Most people know that Venezuela is a country in the middle of a serious financial and political crisis. However, we make a lot of assumptions about how the crisis began and just how bad it is.
Instead of falling into chaos because of one particular incident, the crisis in Venezuela is the result of a twelve-year period of broken promises, mismanagement of resources, and the slow erosion of laws that protected civil liberties. This has led to not only rampant poverty and hunger, but also somewhere between 230 to 1,000 political prisoners due to their opposition to President Nicolás Maduro’s regime.
That number includes close friends and family members of Scarlet Estrada. Although Scarlet now lives in Toronto, she has first-hand experience living through the rise of Hugo Chávez and understands the slow process in which dictatorships can arise under your nose. Despite the grave conditions of the country, Scarlet now works to give others a clearer idea of the warning signs and to spread awareness of the work that activists are doing within Venezuela to bring attention to the crisis (including artwork coming from within the Venezuelan prison system).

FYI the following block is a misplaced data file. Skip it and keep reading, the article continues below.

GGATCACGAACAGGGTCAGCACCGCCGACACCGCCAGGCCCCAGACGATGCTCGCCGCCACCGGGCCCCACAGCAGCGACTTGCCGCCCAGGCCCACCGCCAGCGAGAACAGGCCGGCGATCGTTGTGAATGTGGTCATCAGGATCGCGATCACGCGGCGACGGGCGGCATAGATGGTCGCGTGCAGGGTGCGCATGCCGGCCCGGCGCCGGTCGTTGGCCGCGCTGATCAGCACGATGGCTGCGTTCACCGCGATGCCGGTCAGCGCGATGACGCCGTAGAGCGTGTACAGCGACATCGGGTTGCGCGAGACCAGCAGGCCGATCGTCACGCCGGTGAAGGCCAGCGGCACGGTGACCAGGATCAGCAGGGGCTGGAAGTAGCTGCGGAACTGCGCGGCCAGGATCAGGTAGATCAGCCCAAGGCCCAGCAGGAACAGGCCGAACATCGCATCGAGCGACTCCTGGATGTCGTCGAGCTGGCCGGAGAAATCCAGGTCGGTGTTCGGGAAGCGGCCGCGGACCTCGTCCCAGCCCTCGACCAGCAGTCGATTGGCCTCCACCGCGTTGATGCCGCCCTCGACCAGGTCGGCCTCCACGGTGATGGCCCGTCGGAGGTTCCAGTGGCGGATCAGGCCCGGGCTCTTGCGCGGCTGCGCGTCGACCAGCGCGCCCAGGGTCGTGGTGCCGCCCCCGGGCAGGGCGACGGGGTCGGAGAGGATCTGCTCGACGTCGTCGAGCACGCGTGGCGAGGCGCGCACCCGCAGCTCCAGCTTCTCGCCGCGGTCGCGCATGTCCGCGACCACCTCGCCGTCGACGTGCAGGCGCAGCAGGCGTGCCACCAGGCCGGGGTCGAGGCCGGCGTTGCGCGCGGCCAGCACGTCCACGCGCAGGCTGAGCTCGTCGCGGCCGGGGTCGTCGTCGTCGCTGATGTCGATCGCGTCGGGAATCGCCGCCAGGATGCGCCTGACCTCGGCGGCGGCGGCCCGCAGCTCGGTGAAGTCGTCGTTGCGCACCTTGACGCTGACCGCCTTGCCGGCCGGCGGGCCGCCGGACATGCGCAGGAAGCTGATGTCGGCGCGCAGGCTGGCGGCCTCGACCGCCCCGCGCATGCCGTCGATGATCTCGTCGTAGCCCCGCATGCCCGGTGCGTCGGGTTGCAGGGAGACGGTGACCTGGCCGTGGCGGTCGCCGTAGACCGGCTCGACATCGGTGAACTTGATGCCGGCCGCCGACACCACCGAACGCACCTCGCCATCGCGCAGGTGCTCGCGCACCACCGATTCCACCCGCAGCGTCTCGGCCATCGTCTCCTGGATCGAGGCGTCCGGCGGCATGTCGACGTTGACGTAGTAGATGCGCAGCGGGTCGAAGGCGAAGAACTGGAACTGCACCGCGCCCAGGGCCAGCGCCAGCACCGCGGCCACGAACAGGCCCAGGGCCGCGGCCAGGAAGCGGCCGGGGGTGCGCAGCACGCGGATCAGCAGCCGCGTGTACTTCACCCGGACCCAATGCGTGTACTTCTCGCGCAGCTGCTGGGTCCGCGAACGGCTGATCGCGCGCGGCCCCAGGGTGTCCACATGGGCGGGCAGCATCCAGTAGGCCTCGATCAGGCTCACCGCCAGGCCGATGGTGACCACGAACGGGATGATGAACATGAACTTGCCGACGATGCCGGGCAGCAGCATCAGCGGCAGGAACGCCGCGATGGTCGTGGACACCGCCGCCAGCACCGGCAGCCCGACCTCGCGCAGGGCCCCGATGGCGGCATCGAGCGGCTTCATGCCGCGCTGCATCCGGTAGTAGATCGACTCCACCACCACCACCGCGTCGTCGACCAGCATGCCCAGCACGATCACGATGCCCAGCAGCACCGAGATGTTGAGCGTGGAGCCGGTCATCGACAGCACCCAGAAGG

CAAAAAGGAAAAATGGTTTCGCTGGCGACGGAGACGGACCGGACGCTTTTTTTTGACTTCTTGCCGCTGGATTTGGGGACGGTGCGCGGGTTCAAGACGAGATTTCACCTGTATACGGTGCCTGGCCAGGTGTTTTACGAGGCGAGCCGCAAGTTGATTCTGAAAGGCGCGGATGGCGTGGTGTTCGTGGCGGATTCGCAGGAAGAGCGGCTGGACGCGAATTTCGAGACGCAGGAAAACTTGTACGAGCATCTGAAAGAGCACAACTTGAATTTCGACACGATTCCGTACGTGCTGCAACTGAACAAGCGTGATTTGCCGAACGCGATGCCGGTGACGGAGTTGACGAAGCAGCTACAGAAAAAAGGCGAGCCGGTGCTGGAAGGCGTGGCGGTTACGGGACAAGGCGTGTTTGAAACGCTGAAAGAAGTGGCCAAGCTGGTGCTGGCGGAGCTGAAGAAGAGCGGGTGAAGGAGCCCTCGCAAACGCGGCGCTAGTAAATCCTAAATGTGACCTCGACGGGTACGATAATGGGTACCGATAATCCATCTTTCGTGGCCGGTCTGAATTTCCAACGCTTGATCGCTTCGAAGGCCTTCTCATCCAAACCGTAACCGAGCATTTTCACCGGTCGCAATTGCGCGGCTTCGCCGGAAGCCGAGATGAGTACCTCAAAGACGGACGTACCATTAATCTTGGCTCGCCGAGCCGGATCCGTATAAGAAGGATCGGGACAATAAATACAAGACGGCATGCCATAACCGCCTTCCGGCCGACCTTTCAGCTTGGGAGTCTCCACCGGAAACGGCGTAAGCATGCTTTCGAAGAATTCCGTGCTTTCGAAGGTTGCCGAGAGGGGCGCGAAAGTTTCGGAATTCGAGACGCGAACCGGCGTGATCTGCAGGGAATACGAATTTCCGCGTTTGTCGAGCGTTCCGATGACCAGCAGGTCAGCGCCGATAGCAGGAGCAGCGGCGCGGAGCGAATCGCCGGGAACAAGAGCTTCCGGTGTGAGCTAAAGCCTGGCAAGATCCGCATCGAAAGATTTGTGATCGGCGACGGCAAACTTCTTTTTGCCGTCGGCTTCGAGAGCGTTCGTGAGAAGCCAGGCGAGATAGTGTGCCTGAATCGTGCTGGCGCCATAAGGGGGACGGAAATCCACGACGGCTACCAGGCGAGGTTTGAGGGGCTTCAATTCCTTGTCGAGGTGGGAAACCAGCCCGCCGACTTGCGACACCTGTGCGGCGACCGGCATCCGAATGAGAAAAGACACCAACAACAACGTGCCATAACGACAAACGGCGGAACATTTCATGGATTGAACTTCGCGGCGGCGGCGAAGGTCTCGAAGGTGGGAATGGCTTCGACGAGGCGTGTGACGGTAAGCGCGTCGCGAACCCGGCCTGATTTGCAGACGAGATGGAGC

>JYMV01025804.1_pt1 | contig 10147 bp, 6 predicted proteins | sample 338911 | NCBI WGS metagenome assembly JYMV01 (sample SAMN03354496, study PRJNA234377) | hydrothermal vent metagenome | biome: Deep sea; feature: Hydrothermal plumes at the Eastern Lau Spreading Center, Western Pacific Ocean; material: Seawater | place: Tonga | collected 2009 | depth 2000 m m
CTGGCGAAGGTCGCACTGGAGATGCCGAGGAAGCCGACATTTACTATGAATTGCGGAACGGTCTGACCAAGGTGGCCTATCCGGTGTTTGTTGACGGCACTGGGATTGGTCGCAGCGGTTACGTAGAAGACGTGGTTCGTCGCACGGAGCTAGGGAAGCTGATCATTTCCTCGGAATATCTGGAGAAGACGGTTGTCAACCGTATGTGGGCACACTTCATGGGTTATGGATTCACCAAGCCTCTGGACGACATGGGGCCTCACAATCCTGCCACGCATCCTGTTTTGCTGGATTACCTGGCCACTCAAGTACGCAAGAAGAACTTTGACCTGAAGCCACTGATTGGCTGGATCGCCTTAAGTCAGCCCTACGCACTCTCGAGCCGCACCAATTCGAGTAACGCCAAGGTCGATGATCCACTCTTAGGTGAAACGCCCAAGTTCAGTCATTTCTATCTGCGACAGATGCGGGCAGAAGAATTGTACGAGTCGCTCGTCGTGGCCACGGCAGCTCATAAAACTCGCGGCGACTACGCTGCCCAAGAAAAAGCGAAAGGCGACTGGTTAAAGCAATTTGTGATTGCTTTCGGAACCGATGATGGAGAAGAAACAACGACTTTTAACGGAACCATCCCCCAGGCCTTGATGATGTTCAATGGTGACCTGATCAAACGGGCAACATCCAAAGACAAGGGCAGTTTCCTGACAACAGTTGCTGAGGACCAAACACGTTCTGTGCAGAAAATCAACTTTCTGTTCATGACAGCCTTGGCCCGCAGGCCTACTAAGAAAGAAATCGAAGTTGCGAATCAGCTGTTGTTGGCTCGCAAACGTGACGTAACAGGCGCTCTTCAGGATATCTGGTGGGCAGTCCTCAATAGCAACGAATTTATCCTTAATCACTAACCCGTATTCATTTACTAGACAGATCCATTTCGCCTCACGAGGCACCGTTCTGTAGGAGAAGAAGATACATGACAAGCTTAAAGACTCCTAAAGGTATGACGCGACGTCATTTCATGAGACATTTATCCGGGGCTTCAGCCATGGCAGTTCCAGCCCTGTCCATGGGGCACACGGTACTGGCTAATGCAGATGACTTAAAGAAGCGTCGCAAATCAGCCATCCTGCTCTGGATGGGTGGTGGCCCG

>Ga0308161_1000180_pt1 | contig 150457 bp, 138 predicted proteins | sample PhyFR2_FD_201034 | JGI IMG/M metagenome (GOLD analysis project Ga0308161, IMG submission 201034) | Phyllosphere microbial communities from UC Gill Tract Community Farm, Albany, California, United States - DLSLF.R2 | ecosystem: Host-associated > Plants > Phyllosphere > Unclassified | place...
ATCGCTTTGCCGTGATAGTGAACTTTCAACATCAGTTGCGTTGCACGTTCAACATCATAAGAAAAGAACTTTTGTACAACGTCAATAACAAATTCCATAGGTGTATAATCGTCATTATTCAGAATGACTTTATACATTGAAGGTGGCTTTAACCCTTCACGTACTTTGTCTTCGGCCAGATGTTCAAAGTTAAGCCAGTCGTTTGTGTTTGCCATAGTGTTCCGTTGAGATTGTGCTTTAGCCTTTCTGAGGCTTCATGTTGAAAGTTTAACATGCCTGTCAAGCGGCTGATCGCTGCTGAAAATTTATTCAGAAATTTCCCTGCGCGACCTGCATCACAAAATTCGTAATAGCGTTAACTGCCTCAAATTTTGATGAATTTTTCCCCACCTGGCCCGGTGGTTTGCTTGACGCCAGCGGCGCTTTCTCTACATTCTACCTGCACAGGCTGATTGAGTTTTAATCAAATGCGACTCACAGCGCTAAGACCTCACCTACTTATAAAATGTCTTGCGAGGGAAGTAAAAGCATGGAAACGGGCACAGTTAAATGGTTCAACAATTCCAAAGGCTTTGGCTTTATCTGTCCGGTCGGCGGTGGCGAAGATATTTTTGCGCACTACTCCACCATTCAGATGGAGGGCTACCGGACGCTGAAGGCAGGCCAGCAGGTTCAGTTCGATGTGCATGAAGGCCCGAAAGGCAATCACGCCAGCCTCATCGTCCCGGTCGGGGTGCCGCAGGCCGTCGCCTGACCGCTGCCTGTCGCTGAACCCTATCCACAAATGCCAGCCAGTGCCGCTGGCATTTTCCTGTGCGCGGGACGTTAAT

Scarlet joins hosts Gilad Cohen and Simona Ramkisson to discuss the confusion around the Venezuelan crisis, reframing political prisoners as hostages, and the importance of art in sharing the truth.
Download the episode transcript here.
Hosted by Gilad Cohen (Founder, JAYU) and Simona Ramkisson, produced and edited by Brandon Fragomeni and Alex Castellani. Associate Producer: Ron Ma.
Image: Unsplash - Ye Jinghan.
Theme music created for The Hum by Jeff Morrow.
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